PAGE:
AFP dumps $145m investigation system replacement

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AFP dumps $145m investigation system replacement

Exclusive: Contractor sacked from PROMIS project.

The Australian Federal Police has cancelled its $145 million investigation systems replacement and sacked integrator Elbit Systems after deciding the project had become irretrievable due to time, cost and functionality shortcomings.

The project aimed to move the AFP off its 18-year-old PROMIS system, the case management tool officers use to document investigations and store the force’s operational information and intelligence.

The AFP confirmed to iTnews that “despite the best efforts of both parties” the agency had decided its best bet was to start over again with a new systems integrator.

It declined to comment further on the matter, including to advise how much the agency has already spent on the project.

The AFP signed two five-year contracts (for licensing and implementation) with the Australian subsidiary of Israeli defence contractor Elbit Systems in June 2013, with a combined value then estimated at $29.5 million.

Those agreements have now been cancelled, it said.

“Since formally starting the project, the AFP and [Elbit Systems Australia] have been working together to formulate detailed systems requirements. This process has taken more time than anticipated,” an AFP spokesperson said.

“Despite the best efforts of both parties, it became increasingly clear that there would be significant challenges in meeting project objectives in terms of functionality, time for delivery and cost.”

According to heavily redacted documents obtained under Freedom of Information laws, the project went through its last periodic gateway review at the hands of the Department of Finance’s major projects assessment team in October 2014.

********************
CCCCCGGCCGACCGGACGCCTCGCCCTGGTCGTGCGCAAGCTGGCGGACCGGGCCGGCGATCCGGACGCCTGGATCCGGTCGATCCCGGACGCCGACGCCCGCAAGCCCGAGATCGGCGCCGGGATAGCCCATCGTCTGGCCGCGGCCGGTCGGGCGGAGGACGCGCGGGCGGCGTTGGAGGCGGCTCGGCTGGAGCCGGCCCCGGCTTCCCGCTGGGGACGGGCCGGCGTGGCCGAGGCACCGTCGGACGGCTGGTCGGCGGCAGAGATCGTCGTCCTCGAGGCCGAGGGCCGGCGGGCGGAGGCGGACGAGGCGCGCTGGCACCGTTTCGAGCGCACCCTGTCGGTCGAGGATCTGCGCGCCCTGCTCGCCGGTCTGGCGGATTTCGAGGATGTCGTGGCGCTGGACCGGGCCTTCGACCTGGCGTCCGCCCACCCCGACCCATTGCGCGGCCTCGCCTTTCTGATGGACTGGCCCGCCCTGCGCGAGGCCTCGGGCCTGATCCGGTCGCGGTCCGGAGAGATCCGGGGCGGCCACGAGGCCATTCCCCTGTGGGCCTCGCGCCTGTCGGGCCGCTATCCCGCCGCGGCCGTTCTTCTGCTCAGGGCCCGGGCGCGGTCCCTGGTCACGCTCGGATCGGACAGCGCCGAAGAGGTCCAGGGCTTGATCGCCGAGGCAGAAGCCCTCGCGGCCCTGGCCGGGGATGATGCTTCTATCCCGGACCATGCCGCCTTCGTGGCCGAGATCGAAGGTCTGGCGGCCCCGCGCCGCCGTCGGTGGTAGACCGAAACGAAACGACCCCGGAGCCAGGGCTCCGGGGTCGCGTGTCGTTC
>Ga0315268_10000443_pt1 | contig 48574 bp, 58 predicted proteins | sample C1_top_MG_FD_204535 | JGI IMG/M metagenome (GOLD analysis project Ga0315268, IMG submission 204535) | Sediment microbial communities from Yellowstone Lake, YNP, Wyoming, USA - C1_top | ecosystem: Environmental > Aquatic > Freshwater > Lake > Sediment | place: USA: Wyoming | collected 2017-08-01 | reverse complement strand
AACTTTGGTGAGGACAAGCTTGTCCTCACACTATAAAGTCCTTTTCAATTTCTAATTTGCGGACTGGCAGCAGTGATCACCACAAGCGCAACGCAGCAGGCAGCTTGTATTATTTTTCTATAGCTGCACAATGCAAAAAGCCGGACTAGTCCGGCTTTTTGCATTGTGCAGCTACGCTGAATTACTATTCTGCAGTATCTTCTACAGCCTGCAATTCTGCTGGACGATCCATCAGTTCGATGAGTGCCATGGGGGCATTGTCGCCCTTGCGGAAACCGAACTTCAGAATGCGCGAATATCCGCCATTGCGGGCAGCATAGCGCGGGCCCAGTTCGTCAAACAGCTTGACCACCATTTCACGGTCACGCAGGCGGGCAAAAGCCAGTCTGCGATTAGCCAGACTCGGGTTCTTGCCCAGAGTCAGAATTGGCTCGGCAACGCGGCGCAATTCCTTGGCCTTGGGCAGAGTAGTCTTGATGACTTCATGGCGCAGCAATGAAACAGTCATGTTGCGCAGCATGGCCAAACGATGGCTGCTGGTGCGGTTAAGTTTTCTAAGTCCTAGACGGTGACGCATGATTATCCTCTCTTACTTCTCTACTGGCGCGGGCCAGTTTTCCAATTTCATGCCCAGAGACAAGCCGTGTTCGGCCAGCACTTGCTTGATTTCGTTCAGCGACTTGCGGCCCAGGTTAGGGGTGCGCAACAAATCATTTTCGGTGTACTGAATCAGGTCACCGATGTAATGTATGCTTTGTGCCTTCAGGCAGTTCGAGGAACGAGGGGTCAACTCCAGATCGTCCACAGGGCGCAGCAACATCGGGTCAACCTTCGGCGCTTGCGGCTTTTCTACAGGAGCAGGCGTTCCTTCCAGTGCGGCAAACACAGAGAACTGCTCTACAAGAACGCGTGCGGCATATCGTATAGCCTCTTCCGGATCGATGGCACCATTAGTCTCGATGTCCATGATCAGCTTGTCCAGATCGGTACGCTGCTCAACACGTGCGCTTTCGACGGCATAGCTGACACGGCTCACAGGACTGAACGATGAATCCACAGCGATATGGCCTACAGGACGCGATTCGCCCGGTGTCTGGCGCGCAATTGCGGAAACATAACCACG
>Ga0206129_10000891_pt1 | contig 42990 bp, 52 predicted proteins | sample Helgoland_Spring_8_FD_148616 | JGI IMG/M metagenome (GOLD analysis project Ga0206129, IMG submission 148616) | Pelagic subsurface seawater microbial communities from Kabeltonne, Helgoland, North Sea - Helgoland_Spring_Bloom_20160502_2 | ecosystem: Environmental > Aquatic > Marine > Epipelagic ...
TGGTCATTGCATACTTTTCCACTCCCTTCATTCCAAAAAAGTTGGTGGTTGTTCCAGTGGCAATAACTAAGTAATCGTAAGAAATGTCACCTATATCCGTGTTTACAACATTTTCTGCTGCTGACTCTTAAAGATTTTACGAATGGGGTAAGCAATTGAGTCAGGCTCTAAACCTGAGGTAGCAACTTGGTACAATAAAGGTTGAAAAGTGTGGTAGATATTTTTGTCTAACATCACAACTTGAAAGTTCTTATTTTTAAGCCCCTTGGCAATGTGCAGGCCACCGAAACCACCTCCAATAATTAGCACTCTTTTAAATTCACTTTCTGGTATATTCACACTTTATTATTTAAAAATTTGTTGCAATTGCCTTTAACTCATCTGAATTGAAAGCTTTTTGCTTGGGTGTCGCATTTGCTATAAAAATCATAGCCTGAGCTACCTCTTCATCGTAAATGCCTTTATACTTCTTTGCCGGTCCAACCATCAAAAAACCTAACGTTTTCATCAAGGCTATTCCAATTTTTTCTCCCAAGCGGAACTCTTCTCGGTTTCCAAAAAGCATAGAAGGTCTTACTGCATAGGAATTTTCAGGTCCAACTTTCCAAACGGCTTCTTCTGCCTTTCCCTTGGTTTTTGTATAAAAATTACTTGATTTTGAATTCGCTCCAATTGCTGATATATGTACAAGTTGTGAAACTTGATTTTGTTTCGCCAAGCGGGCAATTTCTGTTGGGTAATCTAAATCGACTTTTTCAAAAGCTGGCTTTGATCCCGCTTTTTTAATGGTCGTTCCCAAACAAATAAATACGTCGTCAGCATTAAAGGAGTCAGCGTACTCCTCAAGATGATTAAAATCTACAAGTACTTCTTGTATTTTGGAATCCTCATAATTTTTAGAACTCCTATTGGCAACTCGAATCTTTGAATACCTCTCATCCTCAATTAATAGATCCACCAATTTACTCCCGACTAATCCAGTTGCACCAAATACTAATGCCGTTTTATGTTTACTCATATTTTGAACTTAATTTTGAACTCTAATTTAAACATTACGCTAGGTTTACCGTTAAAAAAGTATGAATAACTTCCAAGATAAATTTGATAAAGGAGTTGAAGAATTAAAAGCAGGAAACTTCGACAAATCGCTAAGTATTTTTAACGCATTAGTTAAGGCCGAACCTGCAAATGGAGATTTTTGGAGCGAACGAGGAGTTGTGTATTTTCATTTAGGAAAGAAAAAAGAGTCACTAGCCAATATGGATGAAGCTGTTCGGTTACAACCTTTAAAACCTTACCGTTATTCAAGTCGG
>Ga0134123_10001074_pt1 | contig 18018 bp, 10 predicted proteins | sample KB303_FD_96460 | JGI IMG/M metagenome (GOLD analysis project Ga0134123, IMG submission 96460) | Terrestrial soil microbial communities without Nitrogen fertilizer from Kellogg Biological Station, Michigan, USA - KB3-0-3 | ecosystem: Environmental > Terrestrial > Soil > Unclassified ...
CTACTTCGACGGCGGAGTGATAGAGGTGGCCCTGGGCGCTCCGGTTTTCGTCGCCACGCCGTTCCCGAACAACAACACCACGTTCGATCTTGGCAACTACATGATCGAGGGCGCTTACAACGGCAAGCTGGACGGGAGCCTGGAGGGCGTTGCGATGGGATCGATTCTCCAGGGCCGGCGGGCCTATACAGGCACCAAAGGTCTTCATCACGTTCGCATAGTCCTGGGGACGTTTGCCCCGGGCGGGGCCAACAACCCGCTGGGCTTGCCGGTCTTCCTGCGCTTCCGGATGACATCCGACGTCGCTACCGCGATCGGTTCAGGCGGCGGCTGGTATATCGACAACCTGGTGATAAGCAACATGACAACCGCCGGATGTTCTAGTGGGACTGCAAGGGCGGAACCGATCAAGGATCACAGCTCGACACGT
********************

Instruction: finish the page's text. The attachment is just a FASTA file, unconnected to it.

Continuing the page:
Finance secretary Jane Halton wrote to AFP commissioner Andrew Colvin in January 2015 about the findings of the review - which have been removed from the released papers.

However, the AFP has confirmed it asked Elbit to come up with a “revised proposal” for the delivery of the project in the subsequent months, which was submitted in June 2015.

Elbit’s new plan triggered the agency’s decision to cancel its agreements with the supplier only two years into the contract.

Elbit Systems has been contacted for comment.

The failure is not the first time the AFP has been forced to call off an attempted replacement of PROMIS.

FOI documents reveal the AFP’s first hunt for a replacement kicked off in 2007, but after failing to find an appropriate solution on the market, the AFP decided instead to go with a “component-by-component, in-house replacement” of the case management platform.

However, after 18 months working to build its own system, “the true complexity, risks and cost associated with this approach” became fully evident.

The AFP then decided to turn to the market once again, this time for a commercial-off-the-shelf-solution in accordance with the government's recently issued COTS procurement policy.

The out-of-the-box solution settled upon was the Elbit product, and the scope of the project was expanded to take in the replacement of the AFP’s evidence management system and complaint recording and management system.

Back in August 2013, the commander in charge of the spectrum program, Andrea Quinn, told iTnews the Elbit solution had been chosen because it was “intelligence focused” and already had a proven track record of deployment inside Israel’s government sector.

FOI documents describing the project’s background said it became "increasingly difficult and costly to modify the existing system to the AFP’s range of operational requirements”. Similarly, the documents revealed maintenance costs continued to rise due to the ageing technology PROMIS is built upon.

The rollout had been expected to take 43 months, concluding in March 2017.

Despite the significant setback, the AFP still insists it plans to have a new system operational by the 2018-19 year - at which time PROMIS will have passed its 20th birthday.

It claimed the “significant work done to date will be invaluable in informing the AFP's future approach to the development of a replacement system”.

“The AFP is committed to replacing our current operational systems. Our focus is now on seeking options for a replacement as a matter of priority,” the spokesperson said.

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